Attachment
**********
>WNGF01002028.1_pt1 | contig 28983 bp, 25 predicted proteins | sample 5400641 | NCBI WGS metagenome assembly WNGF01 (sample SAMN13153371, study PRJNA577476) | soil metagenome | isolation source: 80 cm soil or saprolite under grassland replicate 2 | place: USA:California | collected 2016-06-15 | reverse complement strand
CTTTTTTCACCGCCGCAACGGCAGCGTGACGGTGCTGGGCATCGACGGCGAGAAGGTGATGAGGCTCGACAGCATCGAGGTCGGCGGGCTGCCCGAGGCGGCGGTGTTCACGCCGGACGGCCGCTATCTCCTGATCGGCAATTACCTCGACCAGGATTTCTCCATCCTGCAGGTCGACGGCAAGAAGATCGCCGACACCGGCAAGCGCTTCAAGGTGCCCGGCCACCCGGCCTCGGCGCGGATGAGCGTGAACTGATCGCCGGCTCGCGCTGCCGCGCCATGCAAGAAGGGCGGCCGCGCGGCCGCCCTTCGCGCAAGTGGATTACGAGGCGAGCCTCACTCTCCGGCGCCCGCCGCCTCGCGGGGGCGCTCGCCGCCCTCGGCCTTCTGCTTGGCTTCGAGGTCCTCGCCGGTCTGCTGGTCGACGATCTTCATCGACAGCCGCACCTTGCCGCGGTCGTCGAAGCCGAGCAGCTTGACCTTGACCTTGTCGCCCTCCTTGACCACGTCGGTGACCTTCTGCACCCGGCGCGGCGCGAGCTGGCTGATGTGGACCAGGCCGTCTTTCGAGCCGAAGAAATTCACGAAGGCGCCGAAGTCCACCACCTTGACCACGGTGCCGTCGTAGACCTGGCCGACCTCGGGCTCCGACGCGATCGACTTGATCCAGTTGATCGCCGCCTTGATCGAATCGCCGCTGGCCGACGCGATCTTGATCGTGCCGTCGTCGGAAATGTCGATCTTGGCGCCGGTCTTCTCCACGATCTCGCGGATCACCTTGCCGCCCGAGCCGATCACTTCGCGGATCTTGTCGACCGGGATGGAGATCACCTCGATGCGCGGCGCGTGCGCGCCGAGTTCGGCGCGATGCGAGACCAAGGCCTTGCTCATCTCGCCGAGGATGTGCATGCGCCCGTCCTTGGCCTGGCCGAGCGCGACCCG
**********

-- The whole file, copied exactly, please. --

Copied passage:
>WNGF01002028.1_pt1 | contig 28983 bp, 25 predicted proteins | sample 5400641 | NCBI WGS metagenome assembly WNGF01 (sample SAMN13153371, study PRJNA577476) | soil metagenome | isolation source: 80 cm soil or saprolite under grassland replicate 2 | place: USA:California | collected 2016-06-15 | reverse complement strand
CTTTTTTCACCGCCGCAACGGCAGCGTGACGGTGCTGGGCATCGACGGCGAGAAGGTGATGAGGCTCGACAGCATCGAGGTCGGCGGGCTGCCCGAGGCGGCGGTGTTCACGCCGGACGGCCGCTATCTCCTGATCGGCAATTACCTCGACCAGGATTTCTCCATCCTGCAGGTCGACGGCAAGAAGATCGCCGACACCGGCAAGCGCTTCAAGGTGCCCGGCCACCCGGCCTCGGCGCGGATGAGCGTGAACTGATCGCCGGCTCGCGCTGCCGCGCCATGCAAGAAGGGCGGCCGCGCGGCCGCCCTTCGCGCAAGTGGATTACGAGGCGAGCCTCACTCTCCGGCGCCCGCCGCCTCGCGGGGGCGCTCGCCGCCCTCGGCCTTCTGCTTGGCTTCGAGGTCCTCGCCGGTCTGCTGGTCGACGATCTTCATCGACAGCCGCACCTTGCCGCGGTCGTCGAAGCCGAGCAGCTTGACCTTGACCTTGTCGCCCTCCTTGACCACGTCGGTGACCTTCTGCACCCGGCGCGGCGCGAGCTGGCTGATGTGGACCAGGCCGTCTTTCGAGCCGAAGAAATTCACGAAGGCGCCGAAGTCCACCACCTTGACCACGGTGCCGTCGTAGACCTGGCCGACCTCGGGCTCCGACGCGATCGACTTGATCCAGTTGATCGCCGCCTTGATCGAATCGCCGCTGGCCGACGCGATCTTGATCGTGCCGTCGTCGGAAATGTCGATCTTGGCGCCGGTCTTCTCCACGATCTCGCGGATCACCTTGCCGCCCGAGCCGATCACTTCGCGGATCTTGTCGACCGGGATGGAGATCACCTCGATGCGCGGCGCGTGCGCGCCGAGTTCGGCGCGATGCGAGACCAAGGCCTTGCTCATCTCGCCGAGGATGTGCATGCGCCCGTCCTTGGCCTGGCCGAGCGCGACCCG